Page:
Alternatively, if the rebranded version specifies falsely-new IDs for operator metadata, then that is an equivalent attack on the protocol as a small staking provider would. It is up to the social layer to detect this. Detecting this via forensics should be fairly easy, since the nodes would be managed under the same infrastructure.
In order for this to happen, this hypothetical large provider must have:
- Carefully distributed its validators geographically
- Carefully distributed its validators in different IP subnets, including likely residential IP regions
- Carefully avoid registering any real-world legal entity that could be investigated and/or prosecuted
- Carefully chose a diverse set of operators each with near-perfect opsec
… And if all of that happens, well: Mission. Fucking. Accomplished. Ethereum is now very resiliently decentralized.
Node operators may never agree to economic policy changes; is this proposal still worth doing despite that?
Yes, this proposal is valuable even without any economic changes or implications derived from validator metadata. Having validator metadata enriches the Ethereum protocol by giving it the following capabilities:
- The ability to measure decentralization by another way than current forensics-based approaches. The forensics-based approach will always work, but now it can be compared against self-certified data. The difference between those two methods can be used to estimate the accuracy of either method, and can potentially be used to catch large staking providers that do not correctly identify their validators.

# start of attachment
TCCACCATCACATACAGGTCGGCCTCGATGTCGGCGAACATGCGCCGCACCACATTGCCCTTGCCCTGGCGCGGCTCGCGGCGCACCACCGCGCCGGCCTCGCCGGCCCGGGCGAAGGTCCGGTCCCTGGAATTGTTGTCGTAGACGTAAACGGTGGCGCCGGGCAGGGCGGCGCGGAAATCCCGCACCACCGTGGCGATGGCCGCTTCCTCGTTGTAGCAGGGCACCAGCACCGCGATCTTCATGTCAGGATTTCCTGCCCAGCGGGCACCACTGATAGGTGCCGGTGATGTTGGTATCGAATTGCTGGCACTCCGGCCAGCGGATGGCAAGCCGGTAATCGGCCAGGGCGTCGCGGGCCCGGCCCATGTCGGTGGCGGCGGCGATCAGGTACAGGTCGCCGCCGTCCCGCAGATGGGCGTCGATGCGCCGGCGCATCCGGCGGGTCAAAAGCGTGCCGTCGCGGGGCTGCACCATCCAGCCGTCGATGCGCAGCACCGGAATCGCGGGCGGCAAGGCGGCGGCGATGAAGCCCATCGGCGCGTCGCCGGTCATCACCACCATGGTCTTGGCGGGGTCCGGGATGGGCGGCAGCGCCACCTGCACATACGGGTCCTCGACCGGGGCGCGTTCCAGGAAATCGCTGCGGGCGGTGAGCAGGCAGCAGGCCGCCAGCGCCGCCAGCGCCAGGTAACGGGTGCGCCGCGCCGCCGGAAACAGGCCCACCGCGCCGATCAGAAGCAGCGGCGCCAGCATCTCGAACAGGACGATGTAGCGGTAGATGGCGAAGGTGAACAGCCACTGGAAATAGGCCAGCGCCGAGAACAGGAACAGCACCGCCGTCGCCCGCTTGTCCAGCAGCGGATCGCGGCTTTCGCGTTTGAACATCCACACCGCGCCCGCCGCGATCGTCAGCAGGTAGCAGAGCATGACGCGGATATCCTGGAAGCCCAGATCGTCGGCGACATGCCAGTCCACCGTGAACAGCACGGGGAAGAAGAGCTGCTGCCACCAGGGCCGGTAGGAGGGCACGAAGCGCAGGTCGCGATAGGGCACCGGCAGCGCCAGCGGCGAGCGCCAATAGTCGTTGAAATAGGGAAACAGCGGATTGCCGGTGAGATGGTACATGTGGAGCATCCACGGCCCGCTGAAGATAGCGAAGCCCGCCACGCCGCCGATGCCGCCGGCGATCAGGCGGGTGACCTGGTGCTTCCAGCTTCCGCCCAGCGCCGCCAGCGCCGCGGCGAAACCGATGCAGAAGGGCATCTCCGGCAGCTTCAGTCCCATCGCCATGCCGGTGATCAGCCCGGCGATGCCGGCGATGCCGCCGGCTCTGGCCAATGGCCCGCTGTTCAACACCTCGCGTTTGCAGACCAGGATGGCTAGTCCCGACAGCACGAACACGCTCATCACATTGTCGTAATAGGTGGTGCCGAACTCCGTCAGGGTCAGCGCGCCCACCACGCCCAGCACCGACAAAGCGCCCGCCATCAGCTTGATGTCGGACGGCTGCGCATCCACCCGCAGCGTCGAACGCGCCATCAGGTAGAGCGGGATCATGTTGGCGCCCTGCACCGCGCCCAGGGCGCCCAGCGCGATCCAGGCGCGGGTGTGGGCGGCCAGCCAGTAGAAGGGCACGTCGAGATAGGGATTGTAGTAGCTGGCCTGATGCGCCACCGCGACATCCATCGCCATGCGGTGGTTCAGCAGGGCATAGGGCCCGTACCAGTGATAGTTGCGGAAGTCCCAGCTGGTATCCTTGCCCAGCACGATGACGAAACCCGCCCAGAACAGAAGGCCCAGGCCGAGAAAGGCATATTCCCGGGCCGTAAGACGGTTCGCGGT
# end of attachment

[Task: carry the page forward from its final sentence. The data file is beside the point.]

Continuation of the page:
Better data on decentralization within honest staking providers. By having structured fields like
NetworkOperator, we can estimate Ethereum’s level of decentralization along these respective axes individually. Forensics-based approaches are less precise here; for example, it is difficult to tell how many different software operators are operating all the nodes running in AWS. While solo stakers are free to use
0xFFFFFFFFFFFFFFFFfor these fields, this still allows precise measurement of these axes of decentralization within a staking provider.
- A clearer view on the proportion of stake which is aligned with possible future consensus changes. In world where validator metadata can be provided but for which there are no cryptoeconomic consequences for doing so, the possibility of rules being imposed later means that we can observe the behavior of staking providers to gauge how aligned they feel about the current or future direction of consensus rule changes. If they decide to not provide metadata, then a conflict which was previously implicit is now made explicit.